Cynthia Nixon as Miranda Hobbes, Sex and the City
Megan Mullally as Karen, Will & Grace
Rob Lowe, once one of the biggest stars of the NBC drama The West Wing, announced in July he was leaving the show following a contract dispute, but that doesn't mean he's leaving for good. Series creator Aaron Sorkin said Thursday that Lowe's character on the show, White House Deputy Communications Director Sam Seaborn, is not being killed off. "Sam Seaborn is not going to die," he said. "So the door is always open." Sorkin added that he wished Lowe didn't have to leave. "It's a difficult situation. There's no villain in this case, and it will be regrettable if it is portrayed that way," he said. Sorkin, however, would not reveal plans for writing Seaborn out of the series. The West Wing's two-hour season premiere airs Sept. 25.
The Los Angeles Times Friday reports that Notorious B.I.G. was a key player in the unsolved drive-by shooting of rapper Tupac Shakur six years ago in Las Vegas. A yearlong investigation by Pulitzer Prize-winning reporter Chuck Philips identifies Shakur's killer as Crips gang member Orlando Anderson, who was later killed in an unrelated shooting. Notorious B.I.G.--who was gunned down himself in Los Angeles a year later--reportedly supplied the .40-caliber Glock pistol used to shoot Shakur. The two had been part of a rivalry that split the rap community between the east and west coasts.
Heather Mills tells Vanity Fair magazine that she offered to sign a prenuptial agreement before marrying Paul McCartney, but the former Beatle wouldn't allow it. In an article in the October issue, McCartney said he knows some people will think he's been suckered by a gold digger. "I'm not stupid. Heather is a really nice person, or else I wouldn't be attracted in the least," he says. "But you're going to find people who are going to knock her because the better story is the negative one."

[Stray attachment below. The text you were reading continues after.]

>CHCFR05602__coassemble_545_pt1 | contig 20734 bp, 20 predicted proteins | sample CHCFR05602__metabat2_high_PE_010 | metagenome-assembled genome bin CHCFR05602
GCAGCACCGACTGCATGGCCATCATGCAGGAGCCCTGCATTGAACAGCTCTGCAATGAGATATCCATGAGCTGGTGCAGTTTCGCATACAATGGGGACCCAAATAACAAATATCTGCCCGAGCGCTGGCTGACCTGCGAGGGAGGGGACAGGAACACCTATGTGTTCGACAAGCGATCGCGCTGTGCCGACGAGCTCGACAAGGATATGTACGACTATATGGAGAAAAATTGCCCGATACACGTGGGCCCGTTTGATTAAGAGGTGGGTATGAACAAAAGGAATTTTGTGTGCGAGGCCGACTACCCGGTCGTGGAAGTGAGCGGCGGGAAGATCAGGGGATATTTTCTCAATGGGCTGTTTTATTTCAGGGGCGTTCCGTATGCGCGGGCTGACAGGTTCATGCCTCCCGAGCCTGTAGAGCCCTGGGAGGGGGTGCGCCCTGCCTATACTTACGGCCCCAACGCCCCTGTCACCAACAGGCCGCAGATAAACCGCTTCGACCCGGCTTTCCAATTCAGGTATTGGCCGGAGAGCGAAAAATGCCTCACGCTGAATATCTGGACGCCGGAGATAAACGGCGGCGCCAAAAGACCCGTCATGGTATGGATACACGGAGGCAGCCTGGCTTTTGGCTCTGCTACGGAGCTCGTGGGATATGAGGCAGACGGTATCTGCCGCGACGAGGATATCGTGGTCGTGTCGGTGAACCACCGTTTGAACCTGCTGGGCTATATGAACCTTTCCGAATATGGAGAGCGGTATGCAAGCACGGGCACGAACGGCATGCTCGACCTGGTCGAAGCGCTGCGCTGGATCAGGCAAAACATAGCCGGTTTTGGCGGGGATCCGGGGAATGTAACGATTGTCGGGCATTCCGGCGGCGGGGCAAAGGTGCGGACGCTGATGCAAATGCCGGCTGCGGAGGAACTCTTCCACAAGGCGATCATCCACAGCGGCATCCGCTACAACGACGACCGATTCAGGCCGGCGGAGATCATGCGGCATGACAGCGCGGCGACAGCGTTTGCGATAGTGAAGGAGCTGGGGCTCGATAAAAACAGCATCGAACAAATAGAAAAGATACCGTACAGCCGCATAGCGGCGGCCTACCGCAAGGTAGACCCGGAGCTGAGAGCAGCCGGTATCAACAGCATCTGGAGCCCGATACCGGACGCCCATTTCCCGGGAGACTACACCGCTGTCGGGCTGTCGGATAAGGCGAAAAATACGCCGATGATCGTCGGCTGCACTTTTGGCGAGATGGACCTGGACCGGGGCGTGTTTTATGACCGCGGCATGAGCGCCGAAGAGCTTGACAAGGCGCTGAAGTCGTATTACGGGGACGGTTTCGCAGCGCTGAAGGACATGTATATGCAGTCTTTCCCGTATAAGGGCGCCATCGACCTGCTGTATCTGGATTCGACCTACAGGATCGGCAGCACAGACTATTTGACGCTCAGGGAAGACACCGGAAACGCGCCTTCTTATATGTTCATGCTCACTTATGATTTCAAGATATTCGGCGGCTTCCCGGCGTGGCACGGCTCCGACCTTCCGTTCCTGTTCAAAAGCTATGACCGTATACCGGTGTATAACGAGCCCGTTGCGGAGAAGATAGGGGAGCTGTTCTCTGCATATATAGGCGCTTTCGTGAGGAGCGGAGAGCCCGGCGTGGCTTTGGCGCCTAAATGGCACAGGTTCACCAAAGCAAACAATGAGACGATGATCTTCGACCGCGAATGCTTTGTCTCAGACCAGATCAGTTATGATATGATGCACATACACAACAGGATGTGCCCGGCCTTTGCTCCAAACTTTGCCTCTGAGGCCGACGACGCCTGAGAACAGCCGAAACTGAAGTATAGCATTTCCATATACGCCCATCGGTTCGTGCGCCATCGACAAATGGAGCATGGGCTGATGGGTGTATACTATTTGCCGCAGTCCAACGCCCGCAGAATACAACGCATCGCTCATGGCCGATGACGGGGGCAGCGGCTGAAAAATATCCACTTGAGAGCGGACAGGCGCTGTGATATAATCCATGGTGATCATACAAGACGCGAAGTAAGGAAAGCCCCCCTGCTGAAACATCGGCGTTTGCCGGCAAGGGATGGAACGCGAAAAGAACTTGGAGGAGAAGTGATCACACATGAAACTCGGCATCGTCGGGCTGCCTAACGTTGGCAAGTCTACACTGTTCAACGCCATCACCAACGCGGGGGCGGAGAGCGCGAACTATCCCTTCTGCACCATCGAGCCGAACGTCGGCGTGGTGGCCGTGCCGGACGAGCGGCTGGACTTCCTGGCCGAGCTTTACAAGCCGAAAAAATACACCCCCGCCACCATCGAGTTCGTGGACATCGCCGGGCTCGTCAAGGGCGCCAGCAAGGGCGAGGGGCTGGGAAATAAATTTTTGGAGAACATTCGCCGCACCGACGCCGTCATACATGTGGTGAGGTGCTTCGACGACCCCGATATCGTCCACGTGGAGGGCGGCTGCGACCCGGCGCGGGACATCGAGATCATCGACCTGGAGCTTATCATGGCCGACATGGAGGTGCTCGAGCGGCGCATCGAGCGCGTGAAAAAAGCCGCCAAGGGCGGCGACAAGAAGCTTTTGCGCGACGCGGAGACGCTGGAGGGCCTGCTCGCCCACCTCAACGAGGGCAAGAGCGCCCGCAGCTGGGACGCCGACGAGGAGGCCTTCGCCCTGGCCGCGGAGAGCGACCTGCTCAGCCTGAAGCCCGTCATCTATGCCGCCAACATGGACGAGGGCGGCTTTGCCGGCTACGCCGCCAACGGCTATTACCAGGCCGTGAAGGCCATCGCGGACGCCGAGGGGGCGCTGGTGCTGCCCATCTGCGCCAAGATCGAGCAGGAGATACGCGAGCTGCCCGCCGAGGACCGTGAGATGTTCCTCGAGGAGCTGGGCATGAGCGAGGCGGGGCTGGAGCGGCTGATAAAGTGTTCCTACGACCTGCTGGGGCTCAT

Winona Ryder did not appear at the courthouse Thursday for a conference between her attorney and the prosecutor to set a possible pretrial date for her shoplifting case, The Associated Press reports. Ryder's attorney Mark Geragos said outside the courthouse, "We have set a pretrial date and a trial date." Pretrial proceedings are expected to begin within 30 days of the Sept. 12 hearing.
Comeback kid Robert Evans announced Thursday during a tribute to him at the American Film Festival in Deauville, France, that he is working on a follow-up to his autobiographical documentary, The Kid Stays in the Picture, Variety reports. Titled The Fat Lady Sang, Evans said his film would chronicle his recovery from a debilitating stroke in 1998.
Funnyman Adam Sandler and Jack Giarraputo's Happy Madison Prods. have inked a two-year deal to develop comedy series for Columbia TriStar Domestic Television, according to The Hollywood Reporter. The deal will provide Happy Madison with a discretionary fund and will pay for the company's overhead. The pact is the first deal for Sony's CTDT since shifting away from maintaining a high volume of long-term development deals with writers and producers.
Sandler is not the only one getting serious about small-screen comedy. National Lampoon, the comedy franchise behind, among others, the 1978 comedy Animal House, said Thursday it would buy Burly Bear Network, a defunct TV network that has distribution relationships with about 420 universities in the United States. According to Reuters, National Lampoon intends to develop live and animated programming for Burly Bear's college viewers aged 18 to 24.